ASEAN commits to strengthening efforts to curb illegal wildlife trade
Bangkok, Thailand, March 2019—TRAFFIC welcomes a statement made last week by Ministers from the ten Association of Southeast Asian Nations (ASEAN) countries outlining the region’s commitment to strengthen efforts to address illegal wildlife trade and tackle wildlife crime.
Brunei Darussalam, Cambodia, Indonesia, Lao People’s Democratic Republic, Malaysia, Myanmar, Philippines, Singapore, Thailand, and Vietnam—the member states of ASEAN—issued the joint statement which describes illegal trade of wildlife as “among the greatest challenges of ASEAN as the economic, social and environmental repercussions are severe and widespread in scale.”
The ASEAN statement also commits member states to improving international co-operation as part of their combined efforts to meet obligations under the United Nations 2030 Agenda for Sustainable Development Goals (SDGs), one of which calls on countries to “Take urgent action to end poaching and trafficking of protected species of flora and fauna and address both demand and supply of illegal wildlife products”.
ASEAN has also vowed to ensure the successful implementation of the Plan of Action for ASEAN Cooperation on CITES and Wildlife Enforcement, 2016–2020. The commitment comes just weeks ahead of the 18th Conference of the Parties to the Convention on International Trade in Endangered Species of Wild Fauna and Flora (CITES), which will take place in Colombo, Sri Lanka this May.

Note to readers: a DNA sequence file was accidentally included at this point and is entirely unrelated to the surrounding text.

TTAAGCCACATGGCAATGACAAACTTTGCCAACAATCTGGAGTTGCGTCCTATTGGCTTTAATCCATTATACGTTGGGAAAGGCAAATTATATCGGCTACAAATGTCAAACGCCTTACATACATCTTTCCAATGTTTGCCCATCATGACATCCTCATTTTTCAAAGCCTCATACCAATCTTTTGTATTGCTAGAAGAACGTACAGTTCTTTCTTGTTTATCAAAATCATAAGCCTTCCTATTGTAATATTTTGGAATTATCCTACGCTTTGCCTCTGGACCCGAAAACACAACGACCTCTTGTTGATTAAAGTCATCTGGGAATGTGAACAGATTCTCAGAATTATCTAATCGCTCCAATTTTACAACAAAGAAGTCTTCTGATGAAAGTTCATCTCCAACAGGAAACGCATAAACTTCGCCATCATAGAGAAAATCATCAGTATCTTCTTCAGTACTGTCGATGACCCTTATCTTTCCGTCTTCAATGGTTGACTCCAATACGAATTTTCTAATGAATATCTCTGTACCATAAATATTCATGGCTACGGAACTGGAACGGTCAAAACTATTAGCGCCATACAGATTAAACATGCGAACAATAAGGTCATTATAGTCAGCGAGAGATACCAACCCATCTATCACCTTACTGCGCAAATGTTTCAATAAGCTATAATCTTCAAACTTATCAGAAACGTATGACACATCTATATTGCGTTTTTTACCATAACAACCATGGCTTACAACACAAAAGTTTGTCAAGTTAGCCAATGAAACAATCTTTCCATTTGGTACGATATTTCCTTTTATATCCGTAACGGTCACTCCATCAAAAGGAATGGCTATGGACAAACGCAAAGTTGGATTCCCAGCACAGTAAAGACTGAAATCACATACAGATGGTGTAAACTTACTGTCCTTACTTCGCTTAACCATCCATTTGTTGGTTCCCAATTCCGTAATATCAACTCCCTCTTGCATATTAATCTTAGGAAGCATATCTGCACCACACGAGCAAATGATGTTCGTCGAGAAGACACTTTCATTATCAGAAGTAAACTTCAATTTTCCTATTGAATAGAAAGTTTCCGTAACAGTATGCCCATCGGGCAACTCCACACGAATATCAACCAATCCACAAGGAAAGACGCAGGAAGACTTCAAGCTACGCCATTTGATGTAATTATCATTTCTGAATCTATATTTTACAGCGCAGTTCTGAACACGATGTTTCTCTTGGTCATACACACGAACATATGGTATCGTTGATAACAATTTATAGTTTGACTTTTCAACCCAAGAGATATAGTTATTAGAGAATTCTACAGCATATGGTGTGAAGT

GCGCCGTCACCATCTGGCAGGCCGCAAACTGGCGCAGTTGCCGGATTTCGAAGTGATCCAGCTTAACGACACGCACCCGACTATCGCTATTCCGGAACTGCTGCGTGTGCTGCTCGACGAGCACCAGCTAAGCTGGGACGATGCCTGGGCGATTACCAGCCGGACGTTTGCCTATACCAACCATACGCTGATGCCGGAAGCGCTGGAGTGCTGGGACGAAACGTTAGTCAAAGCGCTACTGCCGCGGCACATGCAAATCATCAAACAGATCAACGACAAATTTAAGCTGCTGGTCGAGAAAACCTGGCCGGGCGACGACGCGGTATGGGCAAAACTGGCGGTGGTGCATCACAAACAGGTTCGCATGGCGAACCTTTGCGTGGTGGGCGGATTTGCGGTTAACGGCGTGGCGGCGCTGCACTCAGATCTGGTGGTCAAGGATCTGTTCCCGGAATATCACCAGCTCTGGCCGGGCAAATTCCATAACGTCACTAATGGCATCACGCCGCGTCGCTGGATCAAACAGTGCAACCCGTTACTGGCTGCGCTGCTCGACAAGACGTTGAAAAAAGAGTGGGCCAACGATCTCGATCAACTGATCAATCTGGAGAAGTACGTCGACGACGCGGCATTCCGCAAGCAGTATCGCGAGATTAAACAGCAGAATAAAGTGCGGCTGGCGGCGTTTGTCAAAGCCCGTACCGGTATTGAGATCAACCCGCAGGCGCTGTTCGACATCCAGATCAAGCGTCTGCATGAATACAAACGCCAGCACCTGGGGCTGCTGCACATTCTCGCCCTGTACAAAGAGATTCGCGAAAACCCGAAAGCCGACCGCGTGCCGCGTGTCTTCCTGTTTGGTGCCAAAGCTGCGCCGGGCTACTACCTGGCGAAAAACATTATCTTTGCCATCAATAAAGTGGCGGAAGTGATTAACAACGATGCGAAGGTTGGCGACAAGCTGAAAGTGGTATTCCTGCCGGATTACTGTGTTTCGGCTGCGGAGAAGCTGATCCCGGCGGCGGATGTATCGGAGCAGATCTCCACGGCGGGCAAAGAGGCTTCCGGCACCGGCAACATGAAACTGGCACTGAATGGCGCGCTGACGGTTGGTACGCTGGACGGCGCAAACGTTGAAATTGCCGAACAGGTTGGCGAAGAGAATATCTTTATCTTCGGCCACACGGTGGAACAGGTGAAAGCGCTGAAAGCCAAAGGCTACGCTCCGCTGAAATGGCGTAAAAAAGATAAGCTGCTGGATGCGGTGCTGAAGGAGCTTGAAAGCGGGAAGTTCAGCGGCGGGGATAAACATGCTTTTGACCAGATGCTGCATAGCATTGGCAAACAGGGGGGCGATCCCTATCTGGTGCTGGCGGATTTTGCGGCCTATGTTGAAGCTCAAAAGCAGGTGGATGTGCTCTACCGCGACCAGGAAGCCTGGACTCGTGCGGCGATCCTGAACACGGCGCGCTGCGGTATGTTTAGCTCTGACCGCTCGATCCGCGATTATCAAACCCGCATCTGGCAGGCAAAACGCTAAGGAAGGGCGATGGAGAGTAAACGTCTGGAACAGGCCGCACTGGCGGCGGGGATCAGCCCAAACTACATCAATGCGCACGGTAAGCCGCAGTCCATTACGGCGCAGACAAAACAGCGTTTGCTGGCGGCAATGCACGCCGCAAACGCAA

Ivonne Higuero, Secretary-General of CITES commended Thailand as Chair and the ASEAN member states for their commitment to collaborative actions and called for “strong collaboration across source, transit and destination countries, to ensure that criminal activities along the entire enforcement chain are addressed and neutralized, from source to final destination.”
Figures for the scale of illegal wildlife trade worldwide vary: a 2012 WWF-commissioned report estimated its value as at least USD19 billion per year, making it the fourth largest illegal global trade after narcotics, counterfeiting, and human trafficking.
The Southeast Asia region functions as a source, transit and destination for a wide variety of trafficked wildlife products, including elephant ivory, rhino horn, timber, pangolins, reptiles, tigers and songbirds.
“Despite the relentless pressure on natural resources, there are some positive signs of meaningful action in Southeast Asia, and it’s extremely encouraging to see that Thailand, in its capacity as overall chair of ASEAN for 2019, has chosen wildlife trafficking as a priority environmental issue,” said TRAFFIC's Director in Viet Nam, Sarah Ferguson.